The Texas Department of Information Resources (DIR) sent IBM a "Notice to Cure," accusing the large system integrator of failing to perform its obligations on a data center consolidation contract worth $863 million.
According to an internal report prepared by the department, this is a case of the "blind leading the blind," with both parties at fault.
The press release issued by DIR includes sabre-rattling language from the DIR, as the department tries to force IBM into compliance with its requests:
The accumulated effect of under-investment by IBM, poor performance, and continual disregard for the protective obligations of the MSA, has resulted in harm to state agencies, exposure to unnecessary risks, and failure to achieve the objectives set and agreed by IBM.
The Notice to Cure is DIR’s response to repeated performance failures over an extended period of time, and follows months of unsuccessful attempts to find a collaborative solution with IBM.
The Notice to Cure gives IBM 30 days to remedy identified deficiencies. DIR expects this action to result in immediate and substantial performance improvements.
The Notice to Cure (I embedded the entire document at the bottom of this post) offers a harsh indictment of IBM's performance to date. It blames IBM for failing to meet contractual obligations in numerous different areas.
Here are the top six allegations:
Transformation. IBM has failed to complete Transformation Services in accordance with the terms of the MSA, including Exhibit 20. Specifically, IBM failed to complete Transformation of the twenty-seven (27) agencies into the consolidated data centers within the applicable timeframes. To date, only five (5) agencies are completely transformed.
Backup and Recovery. Despite the essential nature of backup and recovery services. IBM frequently fails to perform all required backups on systems under IBM management. including systems implemented in the consolidated data centers. IBM also fails to provide verification for all managed systems whether backups are in fact performed as scheduled and completed successfully.
Disaster Recovery. Significant deficiencies noted in the latest rejection included, among other things: runbooks and technical recovery guide sections are populated with boilerplate language not specific to the agency. the server or the application; applications installed and business functions supported on a server are missing from runbooks and recovery guides; recovery and dependency infonnation related to applications is typically not documented;. and recovery details associated with backup and recovery are not sufficiently documented to enable step-by-step recovery.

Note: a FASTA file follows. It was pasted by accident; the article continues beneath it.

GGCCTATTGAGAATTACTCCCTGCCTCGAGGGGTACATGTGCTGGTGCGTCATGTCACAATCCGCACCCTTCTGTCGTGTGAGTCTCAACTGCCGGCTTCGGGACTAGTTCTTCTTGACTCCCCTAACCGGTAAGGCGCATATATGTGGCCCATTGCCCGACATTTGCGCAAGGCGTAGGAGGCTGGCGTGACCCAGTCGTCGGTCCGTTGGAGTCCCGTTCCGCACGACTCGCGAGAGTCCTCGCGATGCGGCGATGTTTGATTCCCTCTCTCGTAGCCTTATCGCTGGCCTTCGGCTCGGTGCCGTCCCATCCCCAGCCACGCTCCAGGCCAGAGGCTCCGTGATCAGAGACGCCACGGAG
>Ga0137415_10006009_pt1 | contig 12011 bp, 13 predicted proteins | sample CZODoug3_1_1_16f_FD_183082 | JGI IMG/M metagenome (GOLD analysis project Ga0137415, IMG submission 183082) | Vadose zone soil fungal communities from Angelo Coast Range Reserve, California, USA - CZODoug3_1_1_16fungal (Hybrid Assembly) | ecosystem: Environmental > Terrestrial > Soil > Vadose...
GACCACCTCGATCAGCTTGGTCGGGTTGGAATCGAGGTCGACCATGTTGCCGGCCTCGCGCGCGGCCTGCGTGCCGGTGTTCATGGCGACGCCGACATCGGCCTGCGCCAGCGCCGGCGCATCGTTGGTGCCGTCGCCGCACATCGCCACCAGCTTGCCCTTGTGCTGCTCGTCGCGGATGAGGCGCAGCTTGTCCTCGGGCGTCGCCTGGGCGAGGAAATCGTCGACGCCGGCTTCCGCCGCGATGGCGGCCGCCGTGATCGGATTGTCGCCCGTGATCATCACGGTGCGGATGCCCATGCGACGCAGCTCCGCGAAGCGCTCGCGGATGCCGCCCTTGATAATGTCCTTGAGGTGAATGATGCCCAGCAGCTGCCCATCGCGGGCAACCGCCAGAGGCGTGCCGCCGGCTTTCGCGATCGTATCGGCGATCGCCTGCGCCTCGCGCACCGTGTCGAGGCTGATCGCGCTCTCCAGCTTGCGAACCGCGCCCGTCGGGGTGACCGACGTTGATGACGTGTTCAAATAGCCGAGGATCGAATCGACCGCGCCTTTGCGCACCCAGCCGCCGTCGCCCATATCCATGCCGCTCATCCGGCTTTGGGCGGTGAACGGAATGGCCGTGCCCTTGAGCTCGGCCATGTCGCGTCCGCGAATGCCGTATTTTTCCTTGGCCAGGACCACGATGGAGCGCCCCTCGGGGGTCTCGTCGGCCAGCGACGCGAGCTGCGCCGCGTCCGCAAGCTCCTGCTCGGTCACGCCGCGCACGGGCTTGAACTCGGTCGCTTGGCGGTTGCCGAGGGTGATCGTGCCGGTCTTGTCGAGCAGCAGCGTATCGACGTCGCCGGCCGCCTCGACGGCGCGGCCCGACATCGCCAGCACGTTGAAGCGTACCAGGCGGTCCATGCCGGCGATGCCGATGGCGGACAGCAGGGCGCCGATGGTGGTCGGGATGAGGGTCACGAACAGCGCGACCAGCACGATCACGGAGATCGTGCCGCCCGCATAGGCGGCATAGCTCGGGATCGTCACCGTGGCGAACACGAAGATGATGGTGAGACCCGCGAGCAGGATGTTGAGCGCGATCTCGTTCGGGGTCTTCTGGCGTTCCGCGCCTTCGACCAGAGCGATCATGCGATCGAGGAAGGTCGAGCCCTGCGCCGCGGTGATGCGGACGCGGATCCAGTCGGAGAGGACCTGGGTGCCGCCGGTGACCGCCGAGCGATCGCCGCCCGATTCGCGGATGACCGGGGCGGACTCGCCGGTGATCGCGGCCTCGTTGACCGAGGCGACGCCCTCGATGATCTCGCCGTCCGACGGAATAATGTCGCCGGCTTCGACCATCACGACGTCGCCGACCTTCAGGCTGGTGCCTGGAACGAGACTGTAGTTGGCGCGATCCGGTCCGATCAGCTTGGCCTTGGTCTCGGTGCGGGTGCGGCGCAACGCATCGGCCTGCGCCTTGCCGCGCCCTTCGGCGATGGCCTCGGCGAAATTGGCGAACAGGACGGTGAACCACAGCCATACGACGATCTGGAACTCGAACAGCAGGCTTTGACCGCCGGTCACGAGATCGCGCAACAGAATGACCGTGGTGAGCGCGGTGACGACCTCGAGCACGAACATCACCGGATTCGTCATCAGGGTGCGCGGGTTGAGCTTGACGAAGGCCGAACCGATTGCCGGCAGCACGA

Staffing. IBM has failed to provide sufficient and suitably qualified personnel to perform the services, causing severe procurement, project and service request backlogs that have materially and adversely affected the ability of the agencies to serve their constituents and fulfill their missions. IBM has continued to remove staff from this account despite the growth of the backlogs.
Security. IBM has breached these contractual obligations by repeatedly failing to adequately track and monitor its activities associated with off-hoarding IBM personnel from this account. IBM has also failed to fully implement required Antivirus Software and to timely and consistently apply software patches for all managed systems....
Service Level Failures. IBM's chronic failure to attain service levels, disregard for required corrective actions and failure to implement the tools and processes necessary to measure all Service Levels places IBM in material breach of its obligation to provide the Services in accordance with the Service Levels.
"IBM has fulfilled its obligations under the contract and today's action by DIR was unnecessary and unjustified," said company spokesman Jeff Tieszen. "IBM has worked in cooperation and good faith with DIR to provide benefits and improvements to all citizens of Texas. IBM very much regrets the state's action and will aggressively protect its interests going forward."
This failure is another example of poor alignment between customer expectations and service provider delivery. Despite extensive project contracts and documentation, much of which is available publicly, the parties cannot agree on what is actually required under the contract.
Lack of agreement is a common source of problems on large or complex projects. Other recent examples include the EDS v. BSkyB lawsuit in the UK and Marin County's lawsuit against Deloitte Consulting. In both those cases, the enterprise customer claimed fraud against the service provider.
My take. I suspect the key to this case lies buried in an obscure review document commissioned by DIRS:
It is unlikely that either DIR or IBM could have anticipated this misalignment during the contracting process. DIR had little to no prior exposure to either large-scale managed services or complex multi-agency infrastructure projects. And IBM had limited experience in conducting such arrangements in the context of a state government environment such as the one operated in Texas.
In other words, according to the Department's own report, neither party had sufficient experience to implement a program of this type and scale successfully. Yes, it's a blind-leading-the-blind scenario.
Projects of this size are usually doomed to cost and schedule overruns. Nonetheless, the seduction of theoretical benefits causes otherwise rational people to go down the path toward failure.
What human tendencies drive us into situations of inevitable failure. Please add your voice in the comments!